This blog first appeared as Steve Wunker's piece for Forbes
By Steve Wunker
Healthcare kiosks call to mind the dusty automated blood pressure machines that have sat quietly in drug stores for years. But the new generation of these devices offers a radically different experience -- one that can have a big impact on the practice of medicine and healthcare marketing -- if companies don’t drop the ball.
The new kiosks don’t just check blood pressure. They capture weight, height, and demographic data such as age. The kiosks can even test vision and connect into a live videoconference with a physician who, teamed with a medical assistant on-site, can use a stethoscope, otoscope, dermascope, and other diagnostic equipment. Moreover, they can quiz patients about symptoms, help them assess whether they can be treated by an over-the-counter medication, and prompt them to consult physicians about particular issues. Perhaps most critically, they can link into continuing follow-up programs that engage users via e-mail and other media over the long-term, not just during irregular kiosk visits.
Why are they exciting?
1. Reaching the invisible -- Healthcare kiosks have the potential to reach people who may be undiagnosed, unmotivated, or not yet sick enough to warrant costly at-home equipment. In contrast to remote monitoring devices such as Bluetooth-enabled spirometers, kiosks may engage people who are bored, curious, or not yet worried enough to see a physician.
2. Simple call to action -- Home monitoring often struggles because people can’t directly translate a reading into an action. Conversely, kiosks may direct a patient to a medication available in the next aisle, or they may connect a user directly to a healthcare professional via video link. Kiosks do a poor job of inducing people to make big lifestyle shifts, but they can be quite effective in making a simple action happen in the next five minutes.
3. New revenue stream -- Because the kiosks can provide such a direct call to action, the potential for advertising creates a revenue stream that home monitoring and telemedicine lack. Indeed, advertising is how kiosk vendors such as Higi and SoloHealth aim to make much of their money. The advertising needs to be responsible, of course, but there is ample opportunity to direct people to valid therapies without hawking dodgy supplements and other forms of snake oil.
4. Targeted marketing -- The old saying about advertising is that half of ad money is wasted, but we just don’t know which half. In healthcare, wasting only half of marketing spend would be a vast improvement. Marketers struggle to reach pertinent consumers because medical conditions typically afflict only slivers of the population. Kiosks can help to change the equation with highly targeted audiences and the potential to build up profiles for users who can then watch highly targeted messages while checking their vitals.
5. Asymmetric competition -- Disruptive innovations start off the competitive radar screen, but they gather momentum and end up having profound effects on industries. Kiosks are certainly not new -- the old-school analogue blood pressure machines rack up a surprisingly high 70 million people annually in the U.S. -- but they have not been targeted by big players in the healthcare industry. New entrants can grasp the opportunity for what it is, rather than try to shoehorn it into existing business models. They can be Redbox to Blockbuster. Intermediaries in the kiosk space can create powerful market positions given factors such as the growing shortage of primary care physicians, the propensity of younger consumers to prefer virtual over live interactions, the desire of pharmacies to drive traffic to their retail clinics, and the imperative for grocers to improve high-margin drug sales. Early mover advantages include consumer demand, a hard-to-dislodge position in valuable real estate, custodianship over health records, and consumers’ desire for familiar interfaces. Late entrants face considerable barriers in this space.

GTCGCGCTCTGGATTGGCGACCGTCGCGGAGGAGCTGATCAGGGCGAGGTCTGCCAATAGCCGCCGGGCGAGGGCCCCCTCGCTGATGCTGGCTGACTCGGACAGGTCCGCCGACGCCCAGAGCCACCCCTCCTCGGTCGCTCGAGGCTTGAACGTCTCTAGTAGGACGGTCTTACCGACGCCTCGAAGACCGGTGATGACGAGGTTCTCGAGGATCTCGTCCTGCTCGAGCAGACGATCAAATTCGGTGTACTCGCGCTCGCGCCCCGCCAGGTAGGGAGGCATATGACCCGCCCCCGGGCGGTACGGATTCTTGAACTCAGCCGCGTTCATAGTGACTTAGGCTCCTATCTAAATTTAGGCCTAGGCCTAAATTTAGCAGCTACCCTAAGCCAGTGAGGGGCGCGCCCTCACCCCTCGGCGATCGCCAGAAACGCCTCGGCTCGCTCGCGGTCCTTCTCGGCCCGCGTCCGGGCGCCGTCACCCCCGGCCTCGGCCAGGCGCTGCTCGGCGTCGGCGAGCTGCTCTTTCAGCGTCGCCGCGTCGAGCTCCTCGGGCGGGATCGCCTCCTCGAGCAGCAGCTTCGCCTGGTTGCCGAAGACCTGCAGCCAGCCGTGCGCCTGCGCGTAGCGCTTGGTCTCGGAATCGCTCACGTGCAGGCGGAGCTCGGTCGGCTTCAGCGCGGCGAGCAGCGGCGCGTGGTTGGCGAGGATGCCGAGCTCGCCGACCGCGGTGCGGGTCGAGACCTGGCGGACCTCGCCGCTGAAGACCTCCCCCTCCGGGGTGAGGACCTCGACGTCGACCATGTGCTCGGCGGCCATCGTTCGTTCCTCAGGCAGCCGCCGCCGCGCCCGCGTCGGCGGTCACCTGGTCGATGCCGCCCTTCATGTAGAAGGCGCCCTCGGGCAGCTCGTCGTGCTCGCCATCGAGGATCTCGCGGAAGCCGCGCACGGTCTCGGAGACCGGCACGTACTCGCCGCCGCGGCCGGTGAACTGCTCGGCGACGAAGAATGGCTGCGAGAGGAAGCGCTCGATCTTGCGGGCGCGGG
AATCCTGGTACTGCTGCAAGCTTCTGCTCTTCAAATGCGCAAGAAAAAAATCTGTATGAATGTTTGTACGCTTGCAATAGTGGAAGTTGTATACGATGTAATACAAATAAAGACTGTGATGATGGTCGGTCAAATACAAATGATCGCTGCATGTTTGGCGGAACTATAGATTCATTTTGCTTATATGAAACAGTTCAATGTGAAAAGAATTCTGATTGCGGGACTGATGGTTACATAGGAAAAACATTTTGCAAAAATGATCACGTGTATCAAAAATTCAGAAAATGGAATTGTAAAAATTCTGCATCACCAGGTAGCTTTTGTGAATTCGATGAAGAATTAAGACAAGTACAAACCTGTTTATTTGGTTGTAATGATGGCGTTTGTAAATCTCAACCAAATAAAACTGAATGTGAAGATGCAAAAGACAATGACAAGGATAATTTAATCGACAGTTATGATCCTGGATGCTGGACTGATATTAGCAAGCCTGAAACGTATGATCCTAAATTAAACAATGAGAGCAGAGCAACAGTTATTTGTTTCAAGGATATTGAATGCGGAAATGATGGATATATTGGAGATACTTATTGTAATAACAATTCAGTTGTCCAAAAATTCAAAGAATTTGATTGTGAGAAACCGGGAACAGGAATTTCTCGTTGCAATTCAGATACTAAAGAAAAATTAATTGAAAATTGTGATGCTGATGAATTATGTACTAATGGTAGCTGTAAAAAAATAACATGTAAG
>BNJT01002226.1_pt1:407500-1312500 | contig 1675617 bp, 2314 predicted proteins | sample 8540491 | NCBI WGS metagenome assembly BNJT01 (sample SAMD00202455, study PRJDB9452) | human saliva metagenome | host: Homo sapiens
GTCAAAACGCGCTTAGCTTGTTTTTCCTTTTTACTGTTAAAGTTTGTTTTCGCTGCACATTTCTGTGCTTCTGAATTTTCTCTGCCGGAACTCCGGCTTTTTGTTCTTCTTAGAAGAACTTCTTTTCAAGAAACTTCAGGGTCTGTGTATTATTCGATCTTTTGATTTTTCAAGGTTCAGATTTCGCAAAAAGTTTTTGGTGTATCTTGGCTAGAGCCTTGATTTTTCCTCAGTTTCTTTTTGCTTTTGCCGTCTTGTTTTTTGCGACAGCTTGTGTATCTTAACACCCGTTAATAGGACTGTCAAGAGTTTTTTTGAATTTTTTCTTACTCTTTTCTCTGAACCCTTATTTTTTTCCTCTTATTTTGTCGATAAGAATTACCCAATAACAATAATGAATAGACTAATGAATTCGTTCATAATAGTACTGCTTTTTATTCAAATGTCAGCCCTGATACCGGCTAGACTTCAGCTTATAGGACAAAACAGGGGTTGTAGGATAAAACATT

In response to these exciting developments, many healthcare firms are doing…nothing. This is a shame. Health systems could leverage kiosks to connect people to healthcare professionals who can recommend treatments, prescribe medications, and cajole users into taking longer-term action. Life science firms can target marketing messages and integrate kiosks into campaigns to boost diagnosis rates. Consumer electronics firms can boldly push frontiers -- Samsung already makes smartphones and small in vitro diagnostic machines, so how about starting to integrate the two?
For their part, kiosk vendors need to pay as much attention to back-end integration and ongoing engagement as to front-end kiosk placement and experience. They need to resolve whether they will emphasize monitoring known chronic conditions or diagnosing patients unaware of their status. They will need to keep their experience straightforward and their proposition understandable, as that is how disruptive innovations propagate quickly. Perhaps most critically, they will need to figure out their business model -- ad-supported or otherwise -- and align users’ experiences around it. Others in the healthcare ecosystem can influence that business model choice, although they will need to get busy if they are going to alter the trajectory of a fast-moving market space.
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